Most of us have of course heard of the seven labours of Hercules but few are aware that Hercules had an eighth task which he was unable to complete - to write a guide book describing all the sights accommodations and eating places in Ancient Greece. I'm only joking of course but the undertaking of such a task by anybody could aptly be described as Herculean (if not downright insane). Nevertheless, the writers of the Lonely Planet Guide to Malaysia, Singapore and Brunei have undertaken such a task and that they do it so well it is almost miraculous. For those who have never read any Lonely Planet Guide Books, their target audience is the independent traveller - the sort of person for whom the fully guided tour is an anathema and who would put the label of "tourist" in the same category as "axe-murderer". The front cover of the guide shows a photograph taken in Sarawak of one of those to-die-for scenes of crystalline water through which a villager is pulling a small fishing boat. After whetting my appetite with this picture I looked in the guide to find where in Malaysia it was photographed, only to be told that one shouldn't "expect too much of the beaches.....as is the case with all Sarawak beaches crystal-clear water and white sand are not to be found". There's a metaphor here I think for travel books in general and the perceptions we gain from reading them compared to the reality of being there. There is also the problem that the information provided in any guide book is obsolete almost as soon as the ink dries on the paper and this is particularly so in the case of Malaysia due to the battering which the local economy has recently been taking. My main criticism (and this applies to most guide books) is that it pays scant regard to the needs of families with children. (Quaintly though it does have sections of advice for women travellers and also for gay and lesbian travellers. Family travellers it seems have to fend for themselves -but hey, it is the 90's). Nevertheless, having been to Malaysia recently and having used the Lonely Planet guide as my main source of information I found this book an invaluable asset. Not only does it provide the basics of food, accommodation, sights and transport but true to its vision of travel as a means of broadening the mind it pays some attention to the history and customs of the places it describes. If I was stuck on a deserted Malaysian island with only one book I'd want it to be the Lonely Planet guide because I'm sure it would contain a description of which of the island's plants are edible, which palm trees are the most comfortable to sleep under and which trees make the best timber for building rafts.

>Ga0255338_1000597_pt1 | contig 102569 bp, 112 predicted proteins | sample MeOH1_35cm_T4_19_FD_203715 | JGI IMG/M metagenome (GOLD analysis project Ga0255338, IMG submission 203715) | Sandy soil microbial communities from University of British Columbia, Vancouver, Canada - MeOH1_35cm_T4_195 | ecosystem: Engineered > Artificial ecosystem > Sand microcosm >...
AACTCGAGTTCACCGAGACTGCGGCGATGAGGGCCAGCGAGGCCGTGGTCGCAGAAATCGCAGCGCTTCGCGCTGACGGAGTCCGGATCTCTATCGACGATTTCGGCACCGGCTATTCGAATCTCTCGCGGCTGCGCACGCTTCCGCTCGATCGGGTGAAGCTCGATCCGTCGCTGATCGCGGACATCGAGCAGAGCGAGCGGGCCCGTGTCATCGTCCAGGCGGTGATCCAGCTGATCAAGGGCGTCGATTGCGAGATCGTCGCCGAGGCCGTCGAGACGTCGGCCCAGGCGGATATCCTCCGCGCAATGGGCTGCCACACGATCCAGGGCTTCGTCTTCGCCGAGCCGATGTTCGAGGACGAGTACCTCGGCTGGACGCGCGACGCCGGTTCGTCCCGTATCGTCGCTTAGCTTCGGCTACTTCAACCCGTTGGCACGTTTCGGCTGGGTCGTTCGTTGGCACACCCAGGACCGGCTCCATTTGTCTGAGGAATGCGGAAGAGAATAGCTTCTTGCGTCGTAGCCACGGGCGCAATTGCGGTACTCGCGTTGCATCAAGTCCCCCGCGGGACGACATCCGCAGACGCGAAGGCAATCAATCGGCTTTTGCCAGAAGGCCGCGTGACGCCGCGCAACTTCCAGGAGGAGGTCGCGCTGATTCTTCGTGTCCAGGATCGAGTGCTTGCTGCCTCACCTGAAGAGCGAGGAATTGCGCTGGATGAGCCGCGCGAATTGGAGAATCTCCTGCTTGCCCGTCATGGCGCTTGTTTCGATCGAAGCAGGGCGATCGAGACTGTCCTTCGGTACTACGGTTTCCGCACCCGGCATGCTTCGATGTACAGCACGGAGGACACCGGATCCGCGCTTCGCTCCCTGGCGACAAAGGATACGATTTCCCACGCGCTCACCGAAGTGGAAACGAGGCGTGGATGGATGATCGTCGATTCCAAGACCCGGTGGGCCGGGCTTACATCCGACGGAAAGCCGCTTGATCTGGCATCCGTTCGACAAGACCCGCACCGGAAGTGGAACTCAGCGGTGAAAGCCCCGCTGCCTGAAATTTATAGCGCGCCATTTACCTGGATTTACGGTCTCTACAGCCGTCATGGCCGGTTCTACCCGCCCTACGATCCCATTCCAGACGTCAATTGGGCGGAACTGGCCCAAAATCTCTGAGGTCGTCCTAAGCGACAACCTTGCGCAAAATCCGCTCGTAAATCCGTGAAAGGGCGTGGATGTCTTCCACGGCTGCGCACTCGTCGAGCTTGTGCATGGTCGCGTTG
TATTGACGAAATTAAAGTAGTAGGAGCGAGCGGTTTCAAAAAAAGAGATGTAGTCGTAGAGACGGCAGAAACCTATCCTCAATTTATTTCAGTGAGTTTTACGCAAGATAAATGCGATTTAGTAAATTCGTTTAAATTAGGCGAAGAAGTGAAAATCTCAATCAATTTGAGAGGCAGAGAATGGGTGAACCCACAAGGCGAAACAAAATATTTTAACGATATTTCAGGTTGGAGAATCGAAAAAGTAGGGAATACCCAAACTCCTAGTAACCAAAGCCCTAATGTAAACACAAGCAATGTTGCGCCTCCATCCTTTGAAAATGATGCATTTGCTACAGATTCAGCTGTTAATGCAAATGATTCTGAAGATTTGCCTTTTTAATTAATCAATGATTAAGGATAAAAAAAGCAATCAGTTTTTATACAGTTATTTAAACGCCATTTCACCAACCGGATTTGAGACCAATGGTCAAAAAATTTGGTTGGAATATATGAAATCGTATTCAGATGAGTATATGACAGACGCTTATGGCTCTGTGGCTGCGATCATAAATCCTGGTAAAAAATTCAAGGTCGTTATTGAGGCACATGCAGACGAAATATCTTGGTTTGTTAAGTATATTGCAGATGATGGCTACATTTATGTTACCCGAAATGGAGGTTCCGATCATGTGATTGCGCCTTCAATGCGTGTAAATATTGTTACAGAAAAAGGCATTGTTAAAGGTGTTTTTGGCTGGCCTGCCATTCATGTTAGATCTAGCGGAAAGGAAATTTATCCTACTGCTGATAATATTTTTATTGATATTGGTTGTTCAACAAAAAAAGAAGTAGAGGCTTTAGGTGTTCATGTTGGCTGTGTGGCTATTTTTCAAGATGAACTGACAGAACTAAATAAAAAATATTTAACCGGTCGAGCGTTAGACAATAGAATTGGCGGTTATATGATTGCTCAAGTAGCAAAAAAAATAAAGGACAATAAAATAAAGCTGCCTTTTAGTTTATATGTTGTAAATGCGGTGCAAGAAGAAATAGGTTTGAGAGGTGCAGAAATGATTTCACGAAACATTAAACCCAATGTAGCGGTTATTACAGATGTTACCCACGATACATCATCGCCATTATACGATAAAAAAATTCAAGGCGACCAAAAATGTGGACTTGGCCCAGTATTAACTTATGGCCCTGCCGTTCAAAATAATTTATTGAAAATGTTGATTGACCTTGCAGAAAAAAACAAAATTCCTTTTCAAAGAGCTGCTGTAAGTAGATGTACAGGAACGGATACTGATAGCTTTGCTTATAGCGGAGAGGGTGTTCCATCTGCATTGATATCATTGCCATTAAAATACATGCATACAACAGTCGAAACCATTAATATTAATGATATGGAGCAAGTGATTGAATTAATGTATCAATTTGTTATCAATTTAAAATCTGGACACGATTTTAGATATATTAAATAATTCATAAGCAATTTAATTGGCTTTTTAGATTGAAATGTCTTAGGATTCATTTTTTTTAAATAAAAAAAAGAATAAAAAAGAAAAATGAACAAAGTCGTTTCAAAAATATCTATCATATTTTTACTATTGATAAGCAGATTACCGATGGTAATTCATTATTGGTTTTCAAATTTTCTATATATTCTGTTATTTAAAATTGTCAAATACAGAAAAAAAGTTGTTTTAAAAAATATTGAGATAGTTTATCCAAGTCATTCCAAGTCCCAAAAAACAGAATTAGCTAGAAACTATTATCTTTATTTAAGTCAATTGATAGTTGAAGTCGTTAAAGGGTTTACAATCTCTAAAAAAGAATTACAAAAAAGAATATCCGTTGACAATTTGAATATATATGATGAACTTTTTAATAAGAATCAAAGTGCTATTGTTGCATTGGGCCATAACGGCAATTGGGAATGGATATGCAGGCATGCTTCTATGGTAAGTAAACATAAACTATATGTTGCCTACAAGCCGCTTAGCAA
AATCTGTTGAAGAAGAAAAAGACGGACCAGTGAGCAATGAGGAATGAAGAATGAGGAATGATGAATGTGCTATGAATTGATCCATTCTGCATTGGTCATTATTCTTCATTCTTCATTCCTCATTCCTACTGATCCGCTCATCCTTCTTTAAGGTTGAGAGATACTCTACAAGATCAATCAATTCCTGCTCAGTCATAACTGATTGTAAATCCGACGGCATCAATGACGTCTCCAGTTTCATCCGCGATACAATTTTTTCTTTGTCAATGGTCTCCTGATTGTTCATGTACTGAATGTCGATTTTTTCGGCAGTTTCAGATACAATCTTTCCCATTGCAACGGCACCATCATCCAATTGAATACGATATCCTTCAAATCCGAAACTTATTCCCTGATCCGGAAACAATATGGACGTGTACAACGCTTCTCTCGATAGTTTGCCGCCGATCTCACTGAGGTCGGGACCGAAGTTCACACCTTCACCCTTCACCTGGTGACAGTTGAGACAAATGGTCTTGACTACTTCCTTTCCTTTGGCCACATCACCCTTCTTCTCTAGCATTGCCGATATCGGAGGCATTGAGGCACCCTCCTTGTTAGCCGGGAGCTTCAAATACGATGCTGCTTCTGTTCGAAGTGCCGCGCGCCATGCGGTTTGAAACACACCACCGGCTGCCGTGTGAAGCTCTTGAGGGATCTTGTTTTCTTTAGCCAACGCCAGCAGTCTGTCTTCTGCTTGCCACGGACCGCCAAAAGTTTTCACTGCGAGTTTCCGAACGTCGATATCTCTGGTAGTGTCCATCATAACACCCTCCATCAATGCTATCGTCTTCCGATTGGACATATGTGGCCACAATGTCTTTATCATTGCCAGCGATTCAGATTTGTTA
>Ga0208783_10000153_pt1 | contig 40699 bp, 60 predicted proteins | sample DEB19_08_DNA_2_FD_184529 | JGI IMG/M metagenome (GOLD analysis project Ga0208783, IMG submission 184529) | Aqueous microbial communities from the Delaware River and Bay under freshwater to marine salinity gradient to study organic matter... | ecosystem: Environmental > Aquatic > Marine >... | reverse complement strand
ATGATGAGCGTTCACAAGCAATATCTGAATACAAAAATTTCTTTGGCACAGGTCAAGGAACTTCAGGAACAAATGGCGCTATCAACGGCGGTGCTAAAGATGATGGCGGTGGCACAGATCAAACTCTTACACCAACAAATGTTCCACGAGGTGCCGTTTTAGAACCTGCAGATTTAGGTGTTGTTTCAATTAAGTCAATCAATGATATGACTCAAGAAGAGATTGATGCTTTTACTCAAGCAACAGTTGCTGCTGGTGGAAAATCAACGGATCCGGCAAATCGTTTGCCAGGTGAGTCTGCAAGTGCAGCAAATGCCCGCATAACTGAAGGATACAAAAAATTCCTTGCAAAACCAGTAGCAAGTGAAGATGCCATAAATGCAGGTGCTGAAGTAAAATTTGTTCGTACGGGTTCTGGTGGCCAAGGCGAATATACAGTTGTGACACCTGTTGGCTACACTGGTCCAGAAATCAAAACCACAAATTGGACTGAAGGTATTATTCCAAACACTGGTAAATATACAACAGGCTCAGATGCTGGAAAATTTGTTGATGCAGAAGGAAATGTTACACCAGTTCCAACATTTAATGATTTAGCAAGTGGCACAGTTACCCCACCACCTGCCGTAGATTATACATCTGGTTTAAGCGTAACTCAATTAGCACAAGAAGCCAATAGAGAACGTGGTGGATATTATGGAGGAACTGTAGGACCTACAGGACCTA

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on 28 May 1999
Small enough to carry, big enough to include anything and everything you want to know. Includes all sorts of useful info, we got some good bargains at recommended outlets. Nice maps, everything you could every need to know as a traveller and a nice keepsake of your trip. If you are travelling around, its great but it covers too much land for a one or two centre holiday. I wanted a more detailed book about Penang specifically but on reflection, there wasnt that much there to talk about. Im glad I didnt arrive without it, was most useful, used everyday and even though we had a Rep, this was far more useful. Lonely Planet are the best guides ever.
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on 13 October 2000
This guide is jam-packed full of helpful hints and tips to make your trip to this beautiful land one of the most memorable and exciting of all time. Everything you need to know about this fabulous country and surrounding area is in this guide book. For me it is the most essential part of my luggage! This lonely planet guide is my bible to Malaysia, it is the key to opening one of the greatest ways of life with the friendliest people around.
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on 8 June 2001
The book tries to give a good overview of what to do and see but is misses lots of cheap places to eat and sleep that are much better some on the guide. I have been living in Malaysia for quite a long time, and although this new edition has updated some information, there are still many things that have not been corrected. Some of the places mentioned in the guide do not exist anymore. Some restaurants mentioned from Kuching are exclusively for tourists and the food is terrible compared to Malaysian average!!! I think that you can live woithout it.
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on 1 January 2005
We found it very useful, and the great advantage is it's not too big!!
The one gripe i do have is that it gives border info as if you are travelling south to north (penisular malaysia). I wasn't, so it was frustrating to find the advice for getting to the towns beyond the border only went as far as "...to get to Hat Yai take a bus...etc...".
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on 19 July 1998
I planned a 21 day trip to Singapore, Malaysia, and Thailand using this book. The book is an excellent source of reference for travellers NOVICE OR VETERAN.
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on 18 July 2001
Provided a useful reference but don't rely on information to be 100% accurate especially information on Lankawi.